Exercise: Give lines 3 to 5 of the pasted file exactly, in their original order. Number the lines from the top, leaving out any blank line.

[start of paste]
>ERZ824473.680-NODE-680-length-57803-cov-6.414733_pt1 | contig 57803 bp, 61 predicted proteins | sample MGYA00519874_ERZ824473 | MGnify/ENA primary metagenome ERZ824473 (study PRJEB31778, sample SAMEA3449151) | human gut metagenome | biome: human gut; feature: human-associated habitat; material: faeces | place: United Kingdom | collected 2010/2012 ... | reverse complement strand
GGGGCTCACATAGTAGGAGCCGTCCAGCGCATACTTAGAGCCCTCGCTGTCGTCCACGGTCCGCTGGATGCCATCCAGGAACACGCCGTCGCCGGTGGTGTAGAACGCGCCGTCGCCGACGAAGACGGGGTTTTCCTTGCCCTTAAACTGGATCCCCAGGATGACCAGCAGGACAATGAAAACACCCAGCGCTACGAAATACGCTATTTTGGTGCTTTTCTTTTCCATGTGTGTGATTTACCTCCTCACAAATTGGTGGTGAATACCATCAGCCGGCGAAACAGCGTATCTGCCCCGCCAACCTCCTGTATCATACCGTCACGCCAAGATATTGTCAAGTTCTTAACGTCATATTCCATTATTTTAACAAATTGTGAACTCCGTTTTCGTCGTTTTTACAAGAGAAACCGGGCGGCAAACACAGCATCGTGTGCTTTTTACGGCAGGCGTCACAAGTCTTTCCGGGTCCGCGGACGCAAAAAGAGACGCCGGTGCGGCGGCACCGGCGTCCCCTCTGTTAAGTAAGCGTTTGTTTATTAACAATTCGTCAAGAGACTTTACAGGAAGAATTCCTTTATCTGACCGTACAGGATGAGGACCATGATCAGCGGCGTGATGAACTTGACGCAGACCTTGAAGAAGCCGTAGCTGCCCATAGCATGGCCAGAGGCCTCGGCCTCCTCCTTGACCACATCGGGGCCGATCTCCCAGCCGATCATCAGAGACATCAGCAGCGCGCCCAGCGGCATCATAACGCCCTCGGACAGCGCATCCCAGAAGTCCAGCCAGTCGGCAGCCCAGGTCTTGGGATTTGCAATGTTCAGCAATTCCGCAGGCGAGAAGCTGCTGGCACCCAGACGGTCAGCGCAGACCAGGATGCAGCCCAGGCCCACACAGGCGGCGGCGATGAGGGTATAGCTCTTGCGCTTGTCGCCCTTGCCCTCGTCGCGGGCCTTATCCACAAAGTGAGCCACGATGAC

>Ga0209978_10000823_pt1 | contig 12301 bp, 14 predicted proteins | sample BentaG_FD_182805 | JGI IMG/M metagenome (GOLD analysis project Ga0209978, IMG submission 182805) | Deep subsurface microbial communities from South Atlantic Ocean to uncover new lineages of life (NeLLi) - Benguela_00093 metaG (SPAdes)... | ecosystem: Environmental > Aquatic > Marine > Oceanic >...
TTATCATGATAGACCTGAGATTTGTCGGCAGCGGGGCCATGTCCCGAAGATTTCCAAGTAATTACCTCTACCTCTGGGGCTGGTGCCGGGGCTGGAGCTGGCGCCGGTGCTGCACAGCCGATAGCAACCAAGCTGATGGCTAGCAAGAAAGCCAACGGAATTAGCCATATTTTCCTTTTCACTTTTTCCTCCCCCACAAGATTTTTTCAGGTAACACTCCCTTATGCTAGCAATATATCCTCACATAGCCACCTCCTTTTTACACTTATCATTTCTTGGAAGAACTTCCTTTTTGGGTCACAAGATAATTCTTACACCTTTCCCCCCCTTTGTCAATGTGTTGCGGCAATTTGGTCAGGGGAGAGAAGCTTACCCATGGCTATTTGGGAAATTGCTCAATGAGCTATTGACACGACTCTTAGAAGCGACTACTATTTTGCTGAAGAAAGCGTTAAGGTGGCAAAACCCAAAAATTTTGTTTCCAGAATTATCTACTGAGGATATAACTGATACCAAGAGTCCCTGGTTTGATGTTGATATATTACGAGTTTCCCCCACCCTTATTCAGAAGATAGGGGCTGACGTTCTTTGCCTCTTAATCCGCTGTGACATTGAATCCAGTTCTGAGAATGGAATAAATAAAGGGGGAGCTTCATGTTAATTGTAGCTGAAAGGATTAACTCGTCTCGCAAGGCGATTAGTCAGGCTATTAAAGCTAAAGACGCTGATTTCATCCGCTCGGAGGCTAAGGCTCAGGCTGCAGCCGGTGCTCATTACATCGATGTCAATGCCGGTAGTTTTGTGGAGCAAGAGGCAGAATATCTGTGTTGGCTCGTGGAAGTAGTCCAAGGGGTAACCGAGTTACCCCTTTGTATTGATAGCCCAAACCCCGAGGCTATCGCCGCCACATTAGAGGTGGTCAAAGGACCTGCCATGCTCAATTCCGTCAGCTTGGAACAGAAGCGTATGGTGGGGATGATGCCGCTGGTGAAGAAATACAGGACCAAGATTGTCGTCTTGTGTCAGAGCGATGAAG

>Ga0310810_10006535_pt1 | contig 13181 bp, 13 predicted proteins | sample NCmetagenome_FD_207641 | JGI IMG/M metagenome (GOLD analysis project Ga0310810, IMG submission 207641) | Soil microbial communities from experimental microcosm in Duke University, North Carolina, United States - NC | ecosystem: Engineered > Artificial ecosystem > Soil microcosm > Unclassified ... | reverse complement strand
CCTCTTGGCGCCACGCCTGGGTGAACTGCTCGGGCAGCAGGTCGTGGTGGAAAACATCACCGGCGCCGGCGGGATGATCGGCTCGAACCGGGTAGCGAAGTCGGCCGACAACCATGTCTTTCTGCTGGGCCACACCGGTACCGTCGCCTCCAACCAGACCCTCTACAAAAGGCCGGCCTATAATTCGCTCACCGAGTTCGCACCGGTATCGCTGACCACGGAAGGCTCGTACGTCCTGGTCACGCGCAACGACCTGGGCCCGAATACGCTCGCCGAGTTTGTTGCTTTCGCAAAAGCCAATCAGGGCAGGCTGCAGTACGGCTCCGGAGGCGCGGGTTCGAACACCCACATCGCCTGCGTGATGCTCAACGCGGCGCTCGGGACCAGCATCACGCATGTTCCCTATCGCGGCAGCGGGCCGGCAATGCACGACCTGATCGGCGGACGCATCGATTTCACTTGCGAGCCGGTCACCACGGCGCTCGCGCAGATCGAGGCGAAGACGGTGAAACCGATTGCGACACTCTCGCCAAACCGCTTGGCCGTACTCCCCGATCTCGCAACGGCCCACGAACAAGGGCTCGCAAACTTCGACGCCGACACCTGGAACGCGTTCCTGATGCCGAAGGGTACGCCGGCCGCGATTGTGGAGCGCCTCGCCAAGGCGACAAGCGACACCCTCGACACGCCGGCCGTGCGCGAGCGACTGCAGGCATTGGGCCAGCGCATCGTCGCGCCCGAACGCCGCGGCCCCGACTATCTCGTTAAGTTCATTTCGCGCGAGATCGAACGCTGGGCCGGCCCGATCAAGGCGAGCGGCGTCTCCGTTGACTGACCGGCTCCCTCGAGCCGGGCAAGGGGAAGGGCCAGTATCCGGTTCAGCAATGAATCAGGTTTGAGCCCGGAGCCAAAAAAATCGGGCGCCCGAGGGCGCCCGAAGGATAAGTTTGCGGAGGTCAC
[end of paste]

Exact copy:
>Ga0209978_10000823_pt1 | contig 12301 bp, 14 predicted proteins | sample BentaG_FD_182805 | JGI IMG/M metagenome (GOLD analysis project Ga0209978, IMG submission 182805) | Deep subsurface microbial communities from South Atlantic Ocean to uncover new lineages of life (NeLLi) - Benguela_00093 metaG (SPAdes)... | ecosystem: Environmental > Aquatic > Marine > Oceanic >...
TTATCATGATAGACCTGAGATTTGTCGGCAGCGGGGCCATGTCCCGAAGATTTCCAAGTAATTACCTCTACCTCTGGGGCTGGTGCCGGGGCTGGAGCTGGCGCCGGTGCTGCACAGCCGATAGCAACCAAGCTGATGGCTAGCAAGAAAGCCAACGGAATTAGCCATATTTTCCTTTTCACTTTTTCCTCCCCCACAAGATTTTTTCAGGTAACACTCCCTTATGCTAGCAATATATCCTCACATAGCCACCTCCTTTTTACACTTATCATTTCTTGGAAGAACTTCCTTTTTGGGTCACAAGATAATTCTTACACCTTTCCCCCCCTTTGTCAATGTGTTGCGGCAATTTGGTCAGGGGAGAGAAGCTTACCCATGGCTATTTGGGAAATTGCTCAATGAGCTATTGACACGACTCTTAGAAGCGACTACTATTTTGCTGAAGAAAGCGTTAAGGTGGCAAAACCCAAAAATTTTGTTTCCAGAATTATCTACTGAGGATATAACTGATACCAAGAGTCCCTGGTTTGATGTTGATATATTACGAGTTTCCCCCACCCTTATTCAGAAGATAGGGGCTGACGTTCTTTGCCTCTTAATCCGCTGTGACATTGAATCCAGTTCTGAGAATGGAATAAATAAAGGGGGAGCTTCATGTTAATTGTAGCTGAAAGGATTAACTCGTCTCGCAAGGCGATTAGTCAGGCTATTAAAGCTAAAGACGCTGATTTCATCCGCTCGGAGGCTAAGGCTCAGGCTGCAGCCGGTGCTCATTACATCGATGTCAATGCCGGTAGTTTTGTGGAGCAAGAGGCAGAATATCTGTGTTGGCTCGTGGAAGTAGTCCAAGGGGTAACCGAGTTACCCCTTTGTATTGATAGCCCAAACCCCGAGGCTATCGCCGCCACATTAGAGGTGGTCAAAGGACCTGCCATGCTCAATTCCGTCAGCTTGGAACAGAAGCGTATGGTGGGGATGATGCCGCTGGTGAAGAAATACAGGACCAAGATTGTCGTCTTGTGTCAGAGCGATGAAG

>Ga0310810_10006535_pt1 | contig 13181 bp, 13 predicted proteins | sample NCmetagenome_FD_207641 | JGI IMG/M metagenome (GOLD analysis project Ga0310810, IMG submission 207641) | Soil microbial communities from experimental microcosm in Duke University, North Carolina, United States - NC | ecosystem: Engineered > Artificial ecosystem > Soil microcosm > Unclassified ... | reverse complement strand